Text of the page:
Keeping weight down was a goal, prompting Maserati’s engineers to employ a combination of steel (guards, roof, bootlid), aluminium (for most suspension components, the doors and bonnet) and even magnesium (dashboard cross strut) in the car.
Though maintaining the Quattroporte's 1945mm width, the Ghibli is 291mm shorter overall at 4971mm, 20mm lower to the ground at 1461mm, weighs some 50kg less from 1810kg (Diesel: 1835kg), and sits on a 2998mm wheelbase that has been curtailed by 173mm.
The 1635mm front and 1653mm rear tracks are actually 1mm and 6mm wider than the Quattroporte’s respectively.
Also unusual in this age is the speed-sensitive hydraulically rather than electrically assisted rack and pinion steering system (for “uncorrupted feel”).
Based on the bigger Maserati sedan’s helm, it uses reduced steering ratio for more immediate responses.
Brakes are 345mm x 28mm discs with four-piston fixed calipers up front and 320mm x 22mm discs with floating calipers on the back, except for the current range-topping Ghibli S’s 360mm x 32mm vented and cross-drilled dual-cast discs with six-piston Brembo calipers up front and four-piston Brembos out back.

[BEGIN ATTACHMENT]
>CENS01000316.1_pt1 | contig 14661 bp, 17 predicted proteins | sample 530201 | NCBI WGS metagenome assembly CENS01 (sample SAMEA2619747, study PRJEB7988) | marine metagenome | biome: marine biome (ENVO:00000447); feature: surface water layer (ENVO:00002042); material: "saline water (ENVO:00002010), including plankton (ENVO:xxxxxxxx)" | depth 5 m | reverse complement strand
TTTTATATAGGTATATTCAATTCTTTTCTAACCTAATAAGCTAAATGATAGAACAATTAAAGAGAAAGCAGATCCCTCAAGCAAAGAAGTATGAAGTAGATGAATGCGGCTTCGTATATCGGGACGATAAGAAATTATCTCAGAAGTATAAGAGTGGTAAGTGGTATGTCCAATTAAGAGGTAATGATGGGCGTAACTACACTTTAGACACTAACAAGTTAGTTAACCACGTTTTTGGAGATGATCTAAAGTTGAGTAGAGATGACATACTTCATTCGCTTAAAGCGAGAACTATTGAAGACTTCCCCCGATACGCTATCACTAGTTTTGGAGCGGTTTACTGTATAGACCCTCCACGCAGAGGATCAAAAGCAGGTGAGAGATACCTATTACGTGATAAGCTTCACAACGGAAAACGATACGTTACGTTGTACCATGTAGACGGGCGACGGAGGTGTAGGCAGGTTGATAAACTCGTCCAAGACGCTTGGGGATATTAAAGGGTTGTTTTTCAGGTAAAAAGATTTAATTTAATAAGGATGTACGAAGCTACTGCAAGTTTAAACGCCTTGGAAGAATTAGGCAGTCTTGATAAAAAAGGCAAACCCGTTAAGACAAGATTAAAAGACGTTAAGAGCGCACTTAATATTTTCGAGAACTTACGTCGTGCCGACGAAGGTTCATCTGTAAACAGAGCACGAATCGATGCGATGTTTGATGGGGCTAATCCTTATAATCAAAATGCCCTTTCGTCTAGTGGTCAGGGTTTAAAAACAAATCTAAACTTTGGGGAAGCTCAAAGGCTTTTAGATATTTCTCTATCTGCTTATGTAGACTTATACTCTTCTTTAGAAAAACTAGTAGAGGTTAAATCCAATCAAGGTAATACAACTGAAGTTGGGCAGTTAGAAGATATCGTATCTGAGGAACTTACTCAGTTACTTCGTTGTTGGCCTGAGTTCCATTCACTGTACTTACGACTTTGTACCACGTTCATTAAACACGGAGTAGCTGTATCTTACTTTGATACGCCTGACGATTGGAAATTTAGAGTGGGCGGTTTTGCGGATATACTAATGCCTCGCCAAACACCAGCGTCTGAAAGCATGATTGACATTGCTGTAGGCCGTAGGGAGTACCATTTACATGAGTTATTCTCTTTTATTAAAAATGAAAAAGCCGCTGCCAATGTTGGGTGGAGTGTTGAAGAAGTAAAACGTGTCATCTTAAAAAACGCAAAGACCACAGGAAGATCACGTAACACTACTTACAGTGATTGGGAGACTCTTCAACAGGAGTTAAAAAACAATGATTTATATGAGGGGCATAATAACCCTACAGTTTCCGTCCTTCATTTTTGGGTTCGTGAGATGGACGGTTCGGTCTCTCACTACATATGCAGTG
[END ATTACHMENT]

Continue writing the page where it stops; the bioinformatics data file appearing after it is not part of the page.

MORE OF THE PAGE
An electronic park brake operates on all wheels, and features a hill-hold function. All form part of a suite of electronic driver aids including stability control, anti-lock brakes, Electronic Brake-force Distribution, Anti-Slip Regulation and Brake Assist.
Plus, each car includes ‘ICE’ – specific software for reduced consumption and improved vehicle dynamic behaviour in more challenging conditions. It is actuated via a switch besides the transmission lever’s Sport and Manual buttons.
Backed up by extruded aluminium crash bars at both ends of the car, a beefed-up passenger cell with hot-moulded steel components, special crash load path development that helps distribute forces away from the occupant area and seven airbags, the result sees the Ghibli achieve a five-star ENCAP crash-test safety rating.